Being born is the biggest crapshoot, the wheel of fortune of fate. Some babies are born with the motor running, alert and wondering. Others may have any one of a myriad of challenges. And then there is the randomness of parentage who may be rich or poor, educated or illiterate, kind or cruel.
Ann Talman’s older brother, Woody, was born with cerebral palsy. Loving parents adapted to Woody’s needs and raised him to be an intelligent, loving human being. Was it a struggle? Of course it was, in the most intense ways. The boy needed total, constant care. Woody could not nurse like other children. The term is “failure to thrive,” meaning lack of weight gain, and so feeding had to be done with great care and consistency. At age two, Woody was diagnosed as a “non-verbal, spastic quad” with little control over his body. His life expectancy was twelve.
When Woody was eight, he communicated to his parents that he was concerned about his future. What if one, or both, of his parents were to die? Who would take care of him? By repeatedly touching his mother’s tummy and then his dad’s lap, he made it known that they needed to produce another child. And they did. Martha Ann Talman was born on Friday the 13th, 1957. On the Polaroid photo taken of Ann in the hospital, her mother wrote, “Woody’s Order.”
Ann Talman is a brilliant, vivacious woman who has forged an impressive career on the Broadway stage, in film and on television. As a teenager, people often remarked about her likeness to Elizabeth Taylor in the film National Velvet. After majoring in theatre at Penn State, she went off to New York to seek her fortune. She found it in a relatively short time when she was cast in a Broadway revival of Lillian Hellman’s Little Foxes, which, serendipitously, starred Elizabeth Taylor.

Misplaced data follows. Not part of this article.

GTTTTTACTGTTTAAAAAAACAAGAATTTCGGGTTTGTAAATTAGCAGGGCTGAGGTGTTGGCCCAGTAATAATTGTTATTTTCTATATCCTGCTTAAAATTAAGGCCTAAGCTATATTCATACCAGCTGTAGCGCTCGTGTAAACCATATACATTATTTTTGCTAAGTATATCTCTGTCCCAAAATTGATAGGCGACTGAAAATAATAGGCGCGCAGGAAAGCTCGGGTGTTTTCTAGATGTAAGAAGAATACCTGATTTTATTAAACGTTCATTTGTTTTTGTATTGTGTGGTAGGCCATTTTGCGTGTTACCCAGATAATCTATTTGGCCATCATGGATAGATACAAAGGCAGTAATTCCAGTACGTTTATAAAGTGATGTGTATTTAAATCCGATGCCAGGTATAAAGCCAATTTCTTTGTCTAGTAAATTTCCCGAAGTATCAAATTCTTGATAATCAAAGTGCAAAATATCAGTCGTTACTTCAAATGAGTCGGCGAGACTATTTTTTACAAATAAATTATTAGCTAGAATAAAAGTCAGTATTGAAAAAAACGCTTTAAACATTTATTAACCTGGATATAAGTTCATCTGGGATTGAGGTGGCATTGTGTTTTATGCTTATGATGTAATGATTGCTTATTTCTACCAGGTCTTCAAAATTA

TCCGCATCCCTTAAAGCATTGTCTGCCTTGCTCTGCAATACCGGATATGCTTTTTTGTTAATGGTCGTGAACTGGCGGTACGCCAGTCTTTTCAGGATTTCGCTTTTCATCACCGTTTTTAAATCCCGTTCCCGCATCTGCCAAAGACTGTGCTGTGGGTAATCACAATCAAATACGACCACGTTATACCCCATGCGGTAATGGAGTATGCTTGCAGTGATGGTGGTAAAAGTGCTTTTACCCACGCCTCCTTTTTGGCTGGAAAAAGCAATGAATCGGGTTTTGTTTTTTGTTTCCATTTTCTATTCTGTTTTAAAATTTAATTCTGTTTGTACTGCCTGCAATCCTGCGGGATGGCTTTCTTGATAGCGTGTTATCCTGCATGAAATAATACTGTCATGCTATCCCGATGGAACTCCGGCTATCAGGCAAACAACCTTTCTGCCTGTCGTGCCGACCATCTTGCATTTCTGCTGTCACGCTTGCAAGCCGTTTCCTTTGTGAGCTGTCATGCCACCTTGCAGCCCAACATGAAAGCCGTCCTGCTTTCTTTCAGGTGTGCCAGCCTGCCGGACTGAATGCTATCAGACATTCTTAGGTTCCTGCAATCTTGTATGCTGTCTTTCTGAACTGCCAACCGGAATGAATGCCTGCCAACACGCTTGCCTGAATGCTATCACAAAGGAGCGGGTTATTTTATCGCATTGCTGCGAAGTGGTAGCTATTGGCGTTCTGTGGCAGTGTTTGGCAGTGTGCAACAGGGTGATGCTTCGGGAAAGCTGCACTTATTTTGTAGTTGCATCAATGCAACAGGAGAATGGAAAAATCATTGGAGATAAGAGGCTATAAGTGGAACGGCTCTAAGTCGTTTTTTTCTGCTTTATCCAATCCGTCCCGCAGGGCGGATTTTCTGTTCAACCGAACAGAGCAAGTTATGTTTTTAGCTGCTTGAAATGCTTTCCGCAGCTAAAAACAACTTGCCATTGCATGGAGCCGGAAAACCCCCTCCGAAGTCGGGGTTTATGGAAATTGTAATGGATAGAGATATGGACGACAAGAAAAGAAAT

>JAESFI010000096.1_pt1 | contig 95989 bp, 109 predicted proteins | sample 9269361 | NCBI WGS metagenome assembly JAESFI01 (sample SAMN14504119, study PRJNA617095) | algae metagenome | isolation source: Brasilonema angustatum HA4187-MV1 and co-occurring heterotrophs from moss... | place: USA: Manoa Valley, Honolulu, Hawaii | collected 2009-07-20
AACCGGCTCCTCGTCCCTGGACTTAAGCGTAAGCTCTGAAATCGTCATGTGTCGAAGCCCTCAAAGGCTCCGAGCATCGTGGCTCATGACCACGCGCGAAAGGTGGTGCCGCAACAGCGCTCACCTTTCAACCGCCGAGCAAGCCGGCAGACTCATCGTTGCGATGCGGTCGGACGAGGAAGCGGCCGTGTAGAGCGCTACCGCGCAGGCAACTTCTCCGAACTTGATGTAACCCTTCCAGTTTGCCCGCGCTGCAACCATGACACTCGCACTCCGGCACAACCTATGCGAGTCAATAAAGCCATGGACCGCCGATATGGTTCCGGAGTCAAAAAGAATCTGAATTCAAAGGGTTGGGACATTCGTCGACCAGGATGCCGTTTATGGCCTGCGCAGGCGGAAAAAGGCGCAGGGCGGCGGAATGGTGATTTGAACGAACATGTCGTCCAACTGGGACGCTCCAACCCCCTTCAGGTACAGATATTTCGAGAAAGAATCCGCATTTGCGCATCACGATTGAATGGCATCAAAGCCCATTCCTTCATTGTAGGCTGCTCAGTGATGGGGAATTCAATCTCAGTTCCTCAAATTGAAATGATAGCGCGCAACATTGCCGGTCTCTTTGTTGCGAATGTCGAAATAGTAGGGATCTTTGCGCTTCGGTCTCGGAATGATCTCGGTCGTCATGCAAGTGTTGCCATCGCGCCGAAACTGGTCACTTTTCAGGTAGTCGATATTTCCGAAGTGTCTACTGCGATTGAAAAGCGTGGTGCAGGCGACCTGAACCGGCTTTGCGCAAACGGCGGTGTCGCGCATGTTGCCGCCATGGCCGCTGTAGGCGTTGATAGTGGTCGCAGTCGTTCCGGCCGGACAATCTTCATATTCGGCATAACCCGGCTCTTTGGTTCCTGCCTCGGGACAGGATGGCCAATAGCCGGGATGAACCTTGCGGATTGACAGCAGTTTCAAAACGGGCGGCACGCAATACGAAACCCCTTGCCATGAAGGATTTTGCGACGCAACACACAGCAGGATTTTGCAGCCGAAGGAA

In her one woman show, Woody’s Order, Ms. Talman tells the story of her life centering on her intimate, loving relationship with her handsome, challenged brother, Woody. With indefatigable verve and a sharp sense of comedy, she recreates the people of her life. She does Woody to a fare-thee-well, rendering his flailing arms, rotating head and vocabulary of communicative sounds. She shows Woody’s abundant intelligence and often ribald sense of humor, as well as his full range of emotional states.
Ms. Talman has conversations with her mother and father, each a distinct creation of a real personality. She portrays doctors and nurses, neighbors and children, and more, all with great energy and physicality. And of course, there is a tremendous emotional payoff. There is no overestimating the impact of this performance. Ms. Talman proves once again the value of intimate live theatre in a way that no recorded media can. Woody’s Order is a magnum opus given a luminous tour de force performance.
The production does not stint on values. When the house opens, the audience quickly notices that the 1950s and ‘60s home movies projected on a large screen are of Ann and Woody at various stages of their childhood. In this way, the audience is lovingly introduced to the principals before the performance begins. The audience is rapt by what they see. Soon it becomes clear that the accompanying music is cunningly coordinated with the images on screen. And dozens and dozens of Polaroid photographs, clothes-pinned to a red wire, swirl up to the ceiling. Kudos to the creative staff—scenic designer Stephanie Mayer, lighting designer Heather Ankley, sound designer Steve Shapiro, video designer Andrew J. Paul, and costume designer Joan Market.
This production, directed by John Shepard and produced by Roderick Menzies, is superbly written and performed by Ann Talman. It has heart, humor and a tremendous emotional payoff. To all who read this, see it while you can.
Woody’s Order runs through April 22 at Atwater Village Theatre, 3269 Casitas Avenue in Los Angeles.